“Even streams like agriculture should be encouraged to use technology,” Amaratunga said. (Colombo/Dec 2/2023)

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Sri Lanka leader inaugurates Climate Justice Forum at COP28 in Dubai

ECONOMYNEXT – Sri Lanka President Ranil Wickremesinghe launched Climate Justice Forum (CJF) at the ongoing 2023 United Nations Climate Change Conference (COP28) held in Dubai in a move to gather support for vulnerable nations hit by climate-change led disasters.

This year’s climate summit held in Dubai’s EXPO2020 features a raft of issues for countries working to find common ground in tackling climate change, including whether to phase out fossil fuels and how to finance the energy transition in developing countries.

Wickremesinghe inaugurated the Climate Justice Forum at COP28 on Saturday and emphasized the critical importance of addressing climate issues with a sense of justice and equity.

The President had been in talks with many nations vulnerable to climate change disasters including African and South American countries to get their support for the CJF.

The move is to compel advanced and developed countries to look into the poor nations hit by the climate changes and help them to get over economic and debt burdens by either investing more in green energy initiatives or writing off debts to ease financial pressure.

Sri Lanka, which is now facing an unprecedented economic crisis, has seen increasing losses and damages, both human lives and physical properties due to climate change-led disasters like floods, drought, and earth slips.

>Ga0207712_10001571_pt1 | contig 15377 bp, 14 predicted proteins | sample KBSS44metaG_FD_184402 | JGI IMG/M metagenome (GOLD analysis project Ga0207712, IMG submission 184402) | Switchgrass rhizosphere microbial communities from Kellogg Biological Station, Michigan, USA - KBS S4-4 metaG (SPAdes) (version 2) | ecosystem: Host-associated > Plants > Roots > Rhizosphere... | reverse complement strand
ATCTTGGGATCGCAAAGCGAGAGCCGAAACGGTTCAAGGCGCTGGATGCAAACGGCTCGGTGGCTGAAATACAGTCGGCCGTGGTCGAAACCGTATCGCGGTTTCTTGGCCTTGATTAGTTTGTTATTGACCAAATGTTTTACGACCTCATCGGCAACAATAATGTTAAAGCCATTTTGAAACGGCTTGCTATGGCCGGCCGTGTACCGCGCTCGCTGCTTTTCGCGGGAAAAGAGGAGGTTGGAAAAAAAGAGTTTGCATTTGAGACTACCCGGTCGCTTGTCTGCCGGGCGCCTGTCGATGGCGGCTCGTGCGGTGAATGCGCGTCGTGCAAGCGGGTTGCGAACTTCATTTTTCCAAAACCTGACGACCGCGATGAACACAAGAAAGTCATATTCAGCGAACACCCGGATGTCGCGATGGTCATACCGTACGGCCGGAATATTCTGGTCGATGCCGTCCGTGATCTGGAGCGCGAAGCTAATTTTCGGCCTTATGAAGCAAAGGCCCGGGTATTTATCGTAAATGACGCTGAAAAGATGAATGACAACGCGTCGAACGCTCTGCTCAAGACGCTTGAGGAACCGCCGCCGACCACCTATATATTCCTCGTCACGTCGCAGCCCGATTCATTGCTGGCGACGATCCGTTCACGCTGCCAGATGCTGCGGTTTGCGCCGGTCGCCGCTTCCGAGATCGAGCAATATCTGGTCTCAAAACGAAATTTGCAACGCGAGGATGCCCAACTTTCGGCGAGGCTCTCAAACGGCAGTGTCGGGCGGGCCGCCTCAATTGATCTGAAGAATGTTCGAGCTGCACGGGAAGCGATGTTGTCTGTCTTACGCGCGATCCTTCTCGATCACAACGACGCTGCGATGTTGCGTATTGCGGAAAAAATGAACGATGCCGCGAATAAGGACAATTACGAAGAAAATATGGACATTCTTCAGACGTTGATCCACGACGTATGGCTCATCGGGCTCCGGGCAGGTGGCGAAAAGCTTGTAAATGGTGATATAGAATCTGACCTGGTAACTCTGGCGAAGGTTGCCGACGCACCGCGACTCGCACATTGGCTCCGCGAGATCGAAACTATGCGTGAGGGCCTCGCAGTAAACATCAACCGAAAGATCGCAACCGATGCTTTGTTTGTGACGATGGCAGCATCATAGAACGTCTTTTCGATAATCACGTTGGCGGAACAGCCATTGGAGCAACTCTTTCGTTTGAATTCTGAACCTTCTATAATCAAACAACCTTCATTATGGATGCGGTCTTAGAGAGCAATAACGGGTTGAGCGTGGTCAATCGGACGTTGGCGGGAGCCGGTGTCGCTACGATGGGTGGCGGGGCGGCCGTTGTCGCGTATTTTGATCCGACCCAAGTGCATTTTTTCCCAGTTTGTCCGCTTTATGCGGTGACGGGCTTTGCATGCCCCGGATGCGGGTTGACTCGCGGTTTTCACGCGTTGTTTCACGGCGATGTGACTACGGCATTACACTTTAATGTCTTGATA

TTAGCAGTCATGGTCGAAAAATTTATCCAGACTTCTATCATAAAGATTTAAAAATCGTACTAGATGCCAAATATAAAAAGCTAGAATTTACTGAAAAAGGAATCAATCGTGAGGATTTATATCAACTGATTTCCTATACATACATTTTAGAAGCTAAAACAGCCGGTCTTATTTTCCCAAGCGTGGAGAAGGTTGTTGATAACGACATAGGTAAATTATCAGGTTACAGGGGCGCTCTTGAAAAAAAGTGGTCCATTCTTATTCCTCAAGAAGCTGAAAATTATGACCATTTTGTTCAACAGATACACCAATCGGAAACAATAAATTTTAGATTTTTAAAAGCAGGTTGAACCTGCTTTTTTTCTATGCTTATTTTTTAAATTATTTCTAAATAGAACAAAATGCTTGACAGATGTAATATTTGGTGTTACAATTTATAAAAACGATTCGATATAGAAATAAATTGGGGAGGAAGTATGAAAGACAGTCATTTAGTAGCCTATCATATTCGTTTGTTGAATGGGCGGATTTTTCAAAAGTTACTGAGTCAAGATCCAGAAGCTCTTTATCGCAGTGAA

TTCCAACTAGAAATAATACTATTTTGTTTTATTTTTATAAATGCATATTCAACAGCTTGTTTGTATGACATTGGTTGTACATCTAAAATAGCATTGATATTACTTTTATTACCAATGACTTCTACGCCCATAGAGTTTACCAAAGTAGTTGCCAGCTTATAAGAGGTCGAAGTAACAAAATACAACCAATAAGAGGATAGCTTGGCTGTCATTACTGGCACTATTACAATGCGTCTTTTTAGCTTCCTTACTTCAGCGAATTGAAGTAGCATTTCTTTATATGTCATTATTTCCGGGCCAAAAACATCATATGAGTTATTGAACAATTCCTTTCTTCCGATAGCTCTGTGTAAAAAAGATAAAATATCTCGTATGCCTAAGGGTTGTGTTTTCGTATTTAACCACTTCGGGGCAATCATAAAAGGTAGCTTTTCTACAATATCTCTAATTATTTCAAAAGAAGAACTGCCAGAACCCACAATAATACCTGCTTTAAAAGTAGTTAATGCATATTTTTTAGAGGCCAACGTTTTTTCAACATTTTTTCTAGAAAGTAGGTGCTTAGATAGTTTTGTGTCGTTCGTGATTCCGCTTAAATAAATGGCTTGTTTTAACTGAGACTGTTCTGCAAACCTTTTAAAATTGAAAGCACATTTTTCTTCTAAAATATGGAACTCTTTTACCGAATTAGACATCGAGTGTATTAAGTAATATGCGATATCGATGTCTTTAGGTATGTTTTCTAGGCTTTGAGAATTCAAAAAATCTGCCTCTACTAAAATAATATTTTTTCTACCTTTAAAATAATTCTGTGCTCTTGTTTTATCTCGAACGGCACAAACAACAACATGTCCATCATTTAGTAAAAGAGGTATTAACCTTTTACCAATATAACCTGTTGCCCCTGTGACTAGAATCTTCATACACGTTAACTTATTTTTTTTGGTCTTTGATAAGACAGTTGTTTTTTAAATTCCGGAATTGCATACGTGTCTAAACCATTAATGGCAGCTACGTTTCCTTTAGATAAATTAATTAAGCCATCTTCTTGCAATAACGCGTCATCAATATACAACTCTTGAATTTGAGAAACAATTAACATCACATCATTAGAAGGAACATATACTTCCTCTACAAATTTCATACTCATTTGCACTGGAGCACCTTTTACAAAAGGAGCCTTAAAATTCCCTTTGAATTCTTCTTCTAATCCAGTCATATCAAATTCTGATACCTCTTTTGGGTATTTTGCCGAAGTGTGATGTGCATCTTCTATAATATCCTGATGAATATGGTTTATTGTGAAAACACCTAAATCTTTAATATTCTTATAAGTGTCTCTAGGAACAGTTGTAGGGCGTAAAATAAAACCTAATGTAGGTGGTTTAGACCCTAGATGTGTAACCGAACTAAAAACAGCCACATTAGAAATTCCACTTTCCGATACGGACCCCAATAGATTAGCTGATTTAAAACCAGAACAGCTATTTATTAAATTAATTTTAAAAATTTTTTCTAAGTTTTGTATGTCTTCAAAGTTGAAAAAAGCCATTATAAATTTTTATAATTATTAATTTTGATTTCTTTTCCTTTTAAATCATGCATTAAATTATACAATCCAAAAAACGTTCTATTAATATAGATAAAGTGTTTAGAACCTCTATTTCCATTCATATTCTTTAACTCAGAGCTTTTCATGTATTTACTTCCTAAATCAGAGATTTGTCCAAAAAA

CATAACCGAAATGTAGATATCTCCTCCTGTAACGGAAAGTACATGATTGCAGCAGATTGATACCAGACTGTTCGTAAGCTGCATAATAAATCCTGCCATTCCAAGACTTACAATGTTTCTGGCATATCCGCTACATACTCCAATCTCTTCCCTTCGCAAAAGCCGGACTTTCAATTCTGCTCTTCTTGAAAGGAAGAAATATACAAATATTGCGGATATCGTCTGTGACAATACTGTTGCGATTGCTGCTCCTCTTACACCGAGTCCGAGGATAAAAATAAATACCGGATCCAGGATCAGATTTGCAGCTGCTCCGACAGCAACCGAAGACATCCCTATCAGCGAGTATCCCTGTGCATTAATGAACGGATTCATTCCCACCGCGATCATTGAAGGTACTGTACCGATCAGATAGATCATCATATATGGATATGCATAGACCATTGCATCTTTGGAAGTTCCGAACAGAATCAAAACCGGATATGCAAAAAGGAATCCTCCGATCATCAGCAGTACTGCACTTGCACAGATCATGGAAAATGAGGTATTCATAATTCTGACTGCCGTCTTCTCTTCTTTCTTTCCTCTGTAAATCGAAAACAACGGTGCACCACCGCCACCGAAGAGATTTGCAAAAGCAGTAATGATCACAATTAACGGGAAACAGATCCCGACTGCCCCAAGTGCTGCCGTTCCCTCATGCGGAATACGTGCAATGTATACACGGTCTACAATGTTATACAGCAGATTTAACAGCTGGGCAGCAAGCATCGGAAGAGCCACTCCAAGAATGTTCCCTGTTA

In his speech at the COP28 forum, Wickremesinghe on Friday said the Climate Justice Forum will provide a platform for constructive and proactive engagements. (Dubai/Dec 2/2023)

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Sri Lanka IMF review goes to executive board on December 12

ECONOMYNEXT – The first review of Sri Lanka’s International Monetary Fund program is scheduled to go the lender’s Executive Board for consideration on December 12.

Sri Lanka officials were expecting the review to be completed in December as soon as official creditors gave their assurances.

According to the notice Sri Lanka had missed one performance criterion and has requested modifications.

Sri Lanka has outperformed on a number of quantity targets including inflation. In addition to quantity PCs there was also one non-accumulation of arrears.

There would also be re-phasing of access. The review was originally expected around September with another review based on December data, leading to September and March disbursements.